The Civil War in Georgia
A New Georgia Encyclopedia Companion

Edited by John C. Inscoe

A concise, up-to-date introduction and guide to the Civil War in Georgia

Reviews

"The Civil War in Georgia uses selected articles drawn from the New Georgia Encyclopedia to cover the Georgia Civil War experience and provide the latest scholarship discussing how the Civil War affected individual states. . . .A fine guide, this is a pick for any Civil War or Southern history holding."
Midwest Book Review

"That the text is so seamless is a tribute to the strong hand of project editor John C. Inscoe, Professor of History at the University of Georgia and onetime editor of the Georgia Historical Quarterly. . . . Those looking for a sophisticated, concise overview of Georgia's role in the American Civil War. . .would do well to begin here."
—Keith Muchowsky, The Civil War Monitor


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Description

Georgians, like all Americans, experienced the Civil War in a variety of ways. Through selected articles drawn from the New Georgia Encyclopedia (www.georgiaencyclopedia.org), this collection chronicles the diversity of Georgia’s Civil War experience and reflects the most current scholarship in terms of how the Civil War has come to be studied, documented, and analyzed.

The Atlanta campaign and Sherman’s March to the Sea changed the course of the war in 1864, in terms both of the upheaval and destruction inflicted on the state and the life span of the Confederacy. While the dramatic events of 1864 are fully documented, this companion gives equal coverage to the many other aspects of the war—naval encounters and guerrilla war­fare, prisons and hospitals, factories and plantations, politics and policies— all of which provided critical support to the Confederacy’s war effort. The book also explores home-front conditions in depth, with an emphasis on emancipation, dissent, Unionism, and the experience and activity of African Americans and women.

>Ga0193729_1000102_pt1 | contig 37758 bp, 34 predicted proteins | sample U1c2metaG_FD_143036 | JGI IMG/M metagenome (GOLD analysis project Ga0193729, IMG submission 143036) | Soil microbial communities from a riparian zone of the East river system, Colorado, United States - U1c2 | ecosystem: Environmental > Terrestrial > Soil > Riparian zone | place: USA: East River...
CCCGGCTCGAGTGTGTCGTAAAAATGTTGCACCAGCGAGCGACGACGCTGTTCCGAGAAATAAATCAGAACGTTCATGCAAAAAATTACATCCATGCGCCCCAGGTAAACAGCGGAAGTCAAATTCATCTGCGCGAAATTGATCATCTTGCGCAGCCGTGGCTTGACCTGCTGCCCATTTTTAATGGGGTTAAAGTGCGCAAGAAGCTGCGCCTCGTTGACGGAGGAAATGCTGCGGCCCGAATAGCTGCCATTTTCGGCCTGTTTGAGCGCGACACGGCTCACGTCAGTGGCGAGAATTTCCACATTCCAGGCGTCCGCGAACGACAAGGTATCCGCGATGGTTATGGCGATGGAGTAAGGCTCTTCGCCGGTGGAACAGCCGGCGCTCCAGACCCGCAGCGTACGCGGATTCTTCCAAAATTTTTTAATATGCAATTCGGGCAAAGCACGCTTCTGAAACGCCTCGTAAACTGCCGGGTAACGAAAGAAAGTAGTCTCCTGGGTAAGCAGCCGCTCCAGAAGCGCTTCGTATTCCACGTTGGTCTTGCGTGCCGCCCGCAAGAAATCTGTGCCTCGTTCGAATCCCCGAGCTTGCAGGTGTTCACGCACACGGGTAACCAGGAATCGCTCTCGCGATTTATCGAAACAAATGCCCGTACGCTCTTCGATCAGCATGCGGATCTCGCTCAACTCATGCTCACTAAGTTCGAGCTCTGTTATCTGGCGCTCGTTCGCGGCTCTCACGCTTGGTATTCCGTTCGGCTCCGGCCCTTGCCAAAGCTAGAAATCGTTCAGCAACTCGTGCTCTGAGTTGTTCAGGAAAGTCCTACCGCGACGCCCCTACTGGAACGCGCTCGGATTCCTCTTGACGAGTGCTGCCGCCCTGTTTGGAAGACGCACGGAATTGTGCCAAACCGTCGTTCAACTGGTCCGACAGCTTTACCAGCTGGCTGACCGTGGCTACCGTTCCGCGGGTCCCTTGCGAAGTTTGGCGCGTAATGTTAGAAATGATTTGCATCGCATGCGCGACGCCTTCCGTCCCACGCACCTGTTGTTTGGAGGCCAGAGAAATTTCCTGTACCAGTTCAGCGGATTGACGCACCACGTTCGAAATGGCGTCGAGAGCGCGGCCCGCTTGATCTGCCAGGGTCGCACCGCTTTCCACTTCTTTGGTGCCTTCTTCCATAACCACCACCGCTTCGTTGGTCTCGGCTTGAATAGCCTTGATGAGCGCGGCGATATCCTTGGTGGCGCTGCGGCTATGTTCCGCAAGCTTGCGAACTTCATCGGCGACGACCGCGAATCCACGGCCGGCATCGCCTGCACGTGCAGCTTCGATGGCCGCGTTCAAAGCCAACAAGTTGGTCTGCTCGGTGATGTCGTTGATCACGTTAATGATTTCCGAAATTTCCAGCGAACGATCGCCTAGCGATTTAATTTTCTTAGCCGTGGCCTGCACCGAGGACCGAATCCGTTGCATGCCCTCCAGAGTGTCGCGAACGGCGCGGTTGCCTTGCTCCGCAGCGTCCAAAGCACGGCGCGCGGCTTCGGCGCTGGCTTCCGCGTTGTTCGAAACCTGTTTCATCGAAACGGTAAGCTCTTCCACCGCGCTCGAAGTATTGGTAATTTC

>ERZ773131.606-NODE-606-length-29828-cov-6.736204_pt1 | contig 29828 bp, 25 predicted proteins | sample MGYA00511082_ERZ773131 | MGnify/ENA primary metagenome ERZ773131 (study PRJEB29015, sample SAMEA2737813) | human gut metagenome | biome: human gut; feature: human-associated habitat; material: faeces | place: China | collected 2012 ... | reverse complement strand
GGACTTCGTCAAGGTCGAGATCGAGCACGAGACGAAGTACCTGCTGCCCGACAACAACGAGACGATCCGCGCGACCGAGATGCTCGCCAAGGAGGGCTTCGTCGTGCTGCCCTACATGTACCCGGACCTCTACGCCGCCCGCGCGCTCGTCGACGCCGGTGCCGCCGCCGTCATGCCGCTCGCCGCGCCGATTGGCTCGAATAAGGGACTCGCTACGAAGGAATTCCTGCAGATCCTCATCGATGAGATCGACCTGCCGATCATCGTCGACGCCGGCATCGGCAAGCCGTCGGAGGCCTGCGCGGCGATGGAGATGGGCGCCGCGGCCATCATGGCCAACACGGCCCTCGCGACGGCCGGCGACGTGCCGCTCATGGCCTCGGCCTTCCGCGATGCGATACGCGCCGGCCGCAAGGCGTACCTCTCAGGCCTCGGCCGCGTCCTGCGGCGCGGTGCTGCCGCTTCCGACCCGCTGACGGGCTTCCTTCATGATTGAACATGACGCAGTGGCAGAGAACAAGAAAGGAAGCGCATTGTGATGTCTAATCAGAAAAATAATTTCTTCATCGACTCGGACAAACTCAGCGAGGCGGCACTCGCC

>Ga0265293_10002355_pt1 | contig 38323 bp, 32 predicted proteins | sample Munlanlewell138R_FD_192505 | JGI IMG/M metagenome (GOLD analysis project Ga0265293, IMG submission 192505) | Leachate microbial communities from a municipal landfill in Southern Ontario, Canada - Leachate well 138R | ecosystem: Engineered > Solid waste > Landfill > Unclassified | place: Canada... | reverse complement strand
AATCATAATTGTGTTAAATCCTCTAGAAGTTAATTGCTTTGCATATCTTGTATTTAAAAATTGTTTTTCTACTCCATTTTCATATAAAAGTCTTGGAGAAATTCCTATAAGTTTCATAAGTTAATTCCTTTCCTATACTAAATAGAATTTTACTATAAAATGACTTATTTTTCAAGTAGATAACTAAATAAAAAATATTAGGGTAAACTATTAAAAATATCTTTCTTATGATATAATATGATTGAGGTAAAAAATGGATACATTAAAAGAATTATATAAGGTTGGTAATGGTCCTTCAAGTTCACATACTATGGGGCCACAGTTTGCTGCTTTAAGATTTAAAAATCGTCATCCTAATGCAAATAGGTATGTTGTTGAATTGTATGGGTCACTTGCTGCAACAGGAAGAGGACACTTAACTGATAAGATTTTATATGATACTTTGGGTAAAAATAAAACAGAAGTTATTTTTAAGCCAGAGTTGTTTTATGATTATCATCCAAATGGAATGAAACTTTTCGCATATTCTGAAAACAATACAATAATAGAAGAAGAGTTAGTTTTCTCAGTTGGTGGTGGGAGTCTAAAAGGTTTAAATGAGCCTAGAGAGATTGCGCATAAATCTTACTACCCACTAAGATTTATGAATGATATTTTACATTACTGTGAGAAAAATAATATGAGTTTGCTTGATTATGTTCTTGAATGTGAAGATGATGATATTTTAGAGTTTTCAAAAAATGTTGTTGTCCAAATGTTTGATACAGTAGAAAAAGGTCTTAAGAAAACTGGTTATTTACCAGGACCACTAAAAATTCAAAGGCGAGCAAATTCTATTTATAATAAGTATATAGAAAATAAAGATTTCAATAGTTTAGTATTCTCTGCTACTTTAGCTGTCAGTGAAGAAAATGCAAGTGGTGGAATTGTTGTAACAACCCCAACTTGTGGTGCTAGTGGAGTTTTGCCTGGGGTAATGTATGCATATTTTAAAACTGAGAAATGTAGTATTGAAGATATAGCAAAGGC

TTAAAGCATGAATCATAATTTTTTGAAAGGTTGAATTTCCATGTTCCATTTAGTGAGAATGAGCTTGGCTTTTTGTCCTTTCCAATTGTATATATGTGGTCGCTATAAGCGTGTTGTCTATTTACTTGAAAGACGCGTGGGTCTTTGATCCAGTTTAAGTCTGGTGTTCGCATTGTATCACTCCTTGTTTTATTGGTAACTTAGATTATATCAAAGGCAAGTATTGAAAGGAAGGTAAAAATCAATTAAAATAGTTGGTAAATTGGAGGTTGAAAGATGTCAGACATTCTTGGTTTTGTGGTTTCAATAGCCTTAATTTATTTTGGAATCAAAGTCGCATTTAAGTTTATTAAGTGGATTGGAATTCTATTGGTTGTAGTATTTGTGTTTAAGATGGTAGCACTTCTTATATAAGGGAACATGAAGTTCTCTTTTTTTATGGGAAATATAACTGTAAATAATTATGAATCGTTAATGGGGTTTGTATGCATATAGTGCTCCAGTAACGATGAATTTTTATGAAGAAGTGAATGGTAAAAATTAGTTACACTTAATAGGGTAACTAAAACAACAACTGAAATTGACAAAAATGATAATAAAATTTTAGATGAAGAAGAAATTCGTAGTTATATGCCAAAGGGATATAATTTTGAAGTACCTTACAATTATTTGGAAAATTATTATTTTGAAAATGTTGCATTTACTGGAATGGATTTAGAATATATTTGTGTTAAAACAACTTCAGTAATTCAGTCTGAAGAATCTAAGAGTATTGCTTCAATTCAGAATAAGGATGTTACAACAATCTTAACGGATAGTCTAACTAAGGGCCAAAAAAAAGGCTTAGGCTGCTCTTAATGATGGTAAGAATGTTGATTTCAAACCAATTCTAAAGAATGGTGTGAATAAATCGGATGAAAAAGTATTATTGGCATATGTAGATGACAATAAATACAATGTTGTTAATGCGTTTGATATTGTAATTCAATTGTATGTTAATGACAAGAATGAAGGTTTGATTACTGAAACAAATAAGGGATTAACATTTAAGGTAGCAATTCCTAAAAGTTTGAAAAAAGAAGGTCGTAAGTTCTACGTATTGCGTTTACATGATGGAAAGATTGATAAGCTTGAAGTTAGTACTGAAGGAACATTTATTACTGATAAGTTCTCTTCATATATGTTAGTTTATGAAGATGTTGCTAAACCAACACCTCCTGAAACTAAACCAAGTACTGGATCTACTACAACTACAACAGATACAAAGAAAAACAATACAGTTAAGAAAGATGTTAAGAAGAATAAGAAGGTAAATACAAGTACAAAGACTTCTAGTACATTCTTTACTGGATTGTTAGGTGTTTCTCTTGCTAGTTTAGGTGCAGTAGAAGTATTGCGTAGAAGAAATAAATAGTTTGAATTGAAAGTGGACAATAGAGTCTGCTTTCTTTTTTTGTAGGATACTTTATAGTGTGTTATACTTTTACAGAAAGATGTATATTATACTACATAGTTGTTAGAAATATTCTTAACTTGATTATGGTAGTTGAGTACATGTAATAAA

Historians today are far more conscious of how memory—as public commemoration, individual reminiscence, historic preservation, and literary and cinematic depictions—has shaped the war’s multiple meanings. Nowhere is this legacy more varied or more pronounced than in Georgia, and a substantial part of this companion explores the many ways in which Georgians have interpreted the war experience for themselves and others over the past 150 years. At the outset of the sesquicentennial these new historical perspectives allow us to appreciate the Civil War as a complex and multifaceted experience for Georgians and for all southerners.

A Project of the New Georgia Encyclopedia; Published in Association with the Georgia Humanities Council and the University System of Georgia/GALILEO

Page count: 312 pp.
25 b&w photos, 3 maps
Trim size: 6 x 9

 

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John C. Inscoe is Albert B. Saye Professor of History and University Professor at the University of Georgia. His nine books include Writing the South through the Self: Explorations in Southern Autobiography and Enemies of the Country: New Perspectives on Unionists in the Civil War South (both Georgia). Inscoe is the editor of the New Georgia Encyclopedia and secretary-treasurer of the Southern Historical Association.